press conference.
Packwood said at the press
conference that he had spoken to
President Reagan and members
of his administrative staff and
that they had indicated to him
that they support "this bill." i
RABBI Menachem Lubinsky,
Agudath Israel director of
government and public affairs,
who attended the press con-
ference, said it was also an- \
nounced that a companion bill,
co-sponsored by Representatives
Guy Vander Jagt (R., Mich.) and
William Cotter ID.. Conn.) would
be introduced in the House
shortly.
An "urgent appeal" to
American Jews to support the
legislation was made by Prof.
Larry Katz. chairman of the
Campaign to Relieve Inde
pendent Education (CR1E).
Sherer said CRIE is a special
project established by Agudath
Isr.-.el recently to work for
passage of the Moynihan-
Packwood bill. CRIE consists of
a network of state coordinators
and committees in 30 states, he
said.
Katz, dean of the Baltimore
University Law School, said the
Movnihan Packwood bill would
permit parents of children at-
tending non-public schools to
claim a tax credit for tuition.
KATZ SAID that, under the
bill, the credit would amount to
$250 by August, 1982 for full-
time undergraduate college,
vocational, elementary ar.d
secondary students and would be
raised by $500 by August. 1983
The credits would apply for each
eligible student.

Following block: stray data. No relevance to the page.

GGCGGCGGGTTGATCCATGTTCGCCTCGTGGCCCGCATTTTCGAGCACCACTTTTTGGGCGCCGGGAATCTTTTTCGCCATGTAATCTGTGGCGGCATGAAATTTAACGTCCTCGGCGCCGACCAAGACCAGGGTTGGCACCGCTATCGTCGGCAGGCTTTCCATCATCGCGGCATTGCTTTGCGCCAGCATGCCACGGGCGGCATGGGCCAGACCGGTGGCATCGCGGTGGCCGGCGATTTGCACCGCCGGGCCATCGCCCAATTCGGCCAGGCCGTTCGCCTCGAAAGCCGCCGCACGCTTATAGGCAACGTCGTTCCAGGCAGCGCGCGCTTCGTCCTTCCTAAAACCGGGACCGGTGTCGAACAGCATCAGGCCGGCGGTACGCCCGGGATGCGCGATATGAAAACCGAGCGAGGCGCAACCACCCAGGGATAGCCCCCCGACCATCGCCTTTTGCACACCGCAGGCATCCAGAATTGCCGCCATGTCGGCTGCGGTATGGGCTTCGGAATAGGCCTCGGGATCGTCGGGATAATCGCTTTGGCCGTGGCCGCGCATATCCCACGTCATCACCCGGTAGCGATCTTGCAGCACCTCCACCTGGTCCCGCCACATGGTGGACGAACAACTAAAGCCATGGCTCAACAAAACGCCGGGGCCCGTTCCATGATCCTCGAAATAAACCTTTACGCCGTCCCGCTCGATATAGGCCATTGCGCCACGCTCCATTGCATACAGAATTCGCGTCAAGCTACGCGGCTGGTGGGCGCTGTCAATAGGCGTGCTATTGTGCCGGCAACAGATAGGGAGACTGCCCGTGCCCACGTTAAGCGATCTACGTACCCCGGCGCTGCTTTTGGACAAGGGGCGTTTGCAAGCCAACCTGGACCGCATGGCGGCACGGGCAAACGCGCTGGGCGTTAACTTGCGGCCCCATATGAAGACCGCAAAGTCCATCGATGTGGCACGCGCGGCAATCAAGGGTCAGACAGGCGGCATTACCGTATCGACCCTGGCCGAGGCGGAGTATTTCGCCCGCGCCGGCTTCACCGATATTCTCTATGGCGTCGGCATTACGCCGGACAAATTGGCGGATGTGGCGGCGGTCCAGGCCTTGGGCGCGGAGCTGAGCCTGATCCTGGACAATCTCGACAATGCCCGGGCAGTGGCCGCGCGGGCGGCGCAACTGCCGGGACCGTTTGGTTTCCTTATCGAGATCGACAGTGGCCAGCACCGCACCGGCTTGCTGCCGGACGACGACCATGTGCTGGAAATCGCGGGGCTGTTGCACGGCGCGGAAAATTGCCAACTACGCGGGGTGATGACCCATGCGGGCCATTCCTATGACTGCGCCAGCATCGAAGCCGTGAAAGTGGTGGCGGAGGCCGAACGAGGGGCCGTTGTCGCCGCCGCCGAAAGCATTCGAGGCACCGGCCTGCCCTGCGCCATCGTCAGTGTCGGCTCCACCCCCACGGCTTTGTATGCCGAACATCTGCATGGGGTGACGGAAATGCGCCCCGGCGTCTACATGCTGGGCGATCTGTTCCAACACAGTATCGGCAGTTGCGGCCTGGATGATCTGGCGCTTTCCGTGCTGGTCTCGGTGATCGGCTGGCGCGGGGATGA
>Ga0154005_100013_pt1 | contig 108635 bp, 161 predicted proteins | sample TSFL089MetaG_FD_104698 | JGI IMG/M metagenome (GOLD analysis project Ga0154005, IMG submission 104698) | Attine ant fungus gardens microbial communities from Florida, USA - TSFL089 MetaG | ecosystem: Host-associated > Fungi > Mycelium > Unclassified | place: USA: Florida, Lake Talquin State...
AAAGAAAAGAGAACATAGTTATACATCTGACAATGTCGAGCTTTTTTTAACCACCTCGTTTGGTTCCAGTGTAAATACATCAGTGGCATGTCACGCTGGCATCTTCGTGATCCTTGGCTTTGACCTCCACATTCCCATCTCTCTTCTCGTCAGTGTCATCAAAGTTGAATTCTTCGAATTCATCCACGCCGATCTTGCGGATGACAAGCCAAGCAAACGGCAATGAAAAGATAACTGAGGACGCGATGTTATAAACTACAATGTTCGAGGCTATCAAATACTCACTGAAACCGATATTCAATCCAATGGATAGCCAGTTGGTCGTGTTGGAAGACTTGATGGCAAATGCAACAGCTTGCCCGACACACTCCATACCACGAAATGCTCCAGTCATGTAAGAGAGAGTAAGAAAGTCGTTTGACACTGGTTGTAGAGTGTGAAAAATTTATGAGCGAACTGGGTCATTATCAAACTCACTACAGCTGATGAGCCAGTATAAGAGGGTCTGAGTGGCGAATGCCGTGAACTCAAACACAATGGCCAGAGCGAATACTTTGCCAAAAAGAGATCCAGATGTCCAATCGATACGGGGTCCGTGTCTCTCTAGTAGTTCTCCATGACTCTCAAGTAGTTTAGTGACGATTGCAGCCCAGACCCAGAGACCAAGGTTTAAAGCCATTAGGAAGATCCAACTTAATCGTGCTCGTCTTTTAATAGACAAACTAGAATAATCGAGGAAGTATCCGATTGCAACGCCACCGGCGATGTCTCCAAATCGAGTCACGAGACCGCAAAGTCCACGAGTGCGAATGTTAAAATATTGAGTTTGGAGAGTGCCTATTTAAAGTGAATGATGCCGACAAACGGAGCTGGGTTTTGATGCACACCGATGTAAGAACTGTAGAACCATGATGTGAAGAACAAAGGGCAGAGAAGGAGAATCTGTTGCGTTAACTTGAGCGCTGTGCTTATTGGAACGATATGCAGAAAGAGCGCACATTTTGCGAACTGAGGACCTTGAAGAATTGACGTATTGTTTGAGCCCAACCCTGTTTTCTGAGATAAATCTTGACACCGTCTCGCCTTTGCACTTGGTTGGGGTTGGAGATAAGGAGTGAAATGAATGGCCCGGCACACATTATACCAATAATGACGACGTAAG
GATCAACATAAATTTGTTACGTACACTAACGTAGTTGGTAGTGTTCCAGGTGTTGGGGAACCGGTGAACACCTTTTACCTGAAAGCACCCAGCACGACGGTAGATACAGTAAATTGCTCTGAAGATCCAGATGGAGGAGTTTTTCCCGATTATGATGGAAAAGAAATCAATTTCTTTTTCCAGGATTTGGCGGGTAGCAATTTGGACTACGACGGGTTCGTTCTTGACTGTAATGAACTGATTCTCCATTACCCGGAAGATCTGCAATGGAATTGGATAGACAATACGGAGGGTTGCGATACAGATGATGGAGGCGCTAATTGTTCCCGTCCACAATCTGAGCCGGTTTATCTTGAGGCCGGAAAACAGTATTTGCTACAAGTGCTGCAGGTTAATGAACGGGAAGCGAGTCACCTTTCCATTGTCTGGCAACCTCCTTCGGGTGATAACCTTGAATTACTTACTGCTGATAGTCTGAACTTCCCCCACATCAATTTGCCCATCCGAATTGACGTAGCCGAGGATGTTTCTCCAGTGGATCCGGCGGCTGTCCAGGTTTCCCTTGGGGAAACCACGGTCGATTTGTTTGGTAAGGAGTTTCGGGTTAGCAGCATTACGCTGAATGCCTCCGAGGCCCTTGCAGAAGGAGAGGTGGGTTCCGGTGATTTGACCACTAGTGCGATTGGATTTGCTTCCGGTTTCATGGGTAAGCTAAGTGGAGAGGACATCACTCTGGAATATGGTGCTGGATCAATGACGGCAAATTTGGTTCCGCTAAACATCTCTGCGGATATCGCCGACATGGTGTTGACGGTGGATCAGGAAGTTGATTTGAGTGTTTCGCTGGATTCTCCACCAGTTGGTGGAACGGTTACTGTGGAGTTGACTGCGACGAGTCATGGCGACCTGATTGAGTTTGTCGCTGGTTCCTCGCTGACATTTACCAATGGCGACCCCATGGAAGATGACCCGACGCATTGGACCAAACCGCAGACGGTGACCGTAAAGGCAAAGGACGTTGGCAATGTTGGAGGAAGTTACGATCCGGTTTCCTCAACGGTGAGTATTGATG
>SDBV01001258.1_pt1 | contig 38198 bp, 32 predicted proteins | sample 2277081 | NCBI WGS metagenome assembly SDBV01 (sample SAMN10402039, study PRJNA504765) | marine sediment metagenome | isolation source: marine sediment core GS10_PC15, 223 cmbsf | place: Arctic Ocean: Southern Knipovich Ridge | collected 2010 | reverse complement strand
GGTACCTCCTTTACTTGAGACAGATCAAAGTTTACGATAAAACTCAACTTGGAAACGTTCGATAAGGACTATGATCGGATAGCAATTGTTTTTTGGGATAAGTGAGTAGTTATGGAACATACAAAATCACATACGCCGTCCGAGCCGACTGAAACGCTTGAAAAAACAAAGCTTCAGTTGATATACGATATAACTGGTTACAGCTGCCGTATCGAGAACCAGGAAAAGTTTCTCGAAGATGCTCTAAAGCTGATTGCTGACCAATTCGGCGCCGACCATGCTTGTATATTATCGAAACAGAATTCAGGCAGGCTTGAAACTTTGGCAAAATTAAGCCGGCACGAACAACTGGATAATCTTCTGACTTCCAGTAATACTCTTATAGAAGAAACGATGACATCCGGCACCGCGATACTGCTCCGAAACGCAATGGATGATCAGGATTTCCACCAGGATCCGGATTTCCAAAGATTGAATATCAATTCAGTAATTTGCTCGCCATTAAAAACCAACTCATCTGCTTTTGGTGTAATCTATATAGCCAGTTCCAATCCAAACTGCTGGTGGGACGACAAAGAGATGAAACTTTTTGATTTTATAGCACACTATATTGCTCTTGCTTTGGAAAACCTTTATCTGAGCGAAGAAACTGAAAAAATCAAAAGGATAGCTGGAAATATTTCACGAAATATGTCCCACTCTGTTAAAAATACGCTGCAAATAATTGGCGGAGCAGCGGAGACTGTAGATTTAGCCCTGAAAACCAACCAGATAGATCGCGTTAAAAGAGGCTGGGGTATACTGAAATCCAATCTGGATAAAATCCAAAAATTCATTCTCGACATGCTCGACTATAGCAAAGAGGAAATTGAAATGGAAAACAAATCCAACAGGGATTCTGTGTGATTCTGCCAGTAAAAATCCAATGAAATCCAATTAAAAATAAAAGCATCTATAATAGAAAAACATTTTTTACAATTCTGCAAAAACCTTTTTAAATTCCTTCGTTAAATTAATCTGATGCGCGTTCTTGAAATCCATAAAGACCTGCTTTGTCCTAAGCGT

Noting that the measure war-
introduced in Congress several
limes in the past and was voted
on most recently in 1978. Katz
said the Jewish community
should rally behind Congres-
sional approval at this time more
than ever before. He said that the 1
financial plight of the middle
class and lower-income parents
has become acute, adding that
"tuition tax credits would be
only a small measure to relieve
the enormous burdens parti-
cularly peculiar to Orthodox
Jews because of skyrocketing
costs for such items as kosher
foods."
Katz also declared that tuition
tax credits was "not only a
fundamental issue for America
because it involves freedom of
choice in education, but for Jews
it takes on added importance
because it is an opportunity for
one Jew to help another."
HE ADDED that of the
100.000 children estimated to be
attending Jewish day schools
nationally, a large number come
from large families which are
desperate for any measure of
relief from "the ravages of in-
flation."
Sherer said Agudath Israel has
been working closely with the
United States Catholic Con-
ference and other pro-tuition'
organizations in coordinating 2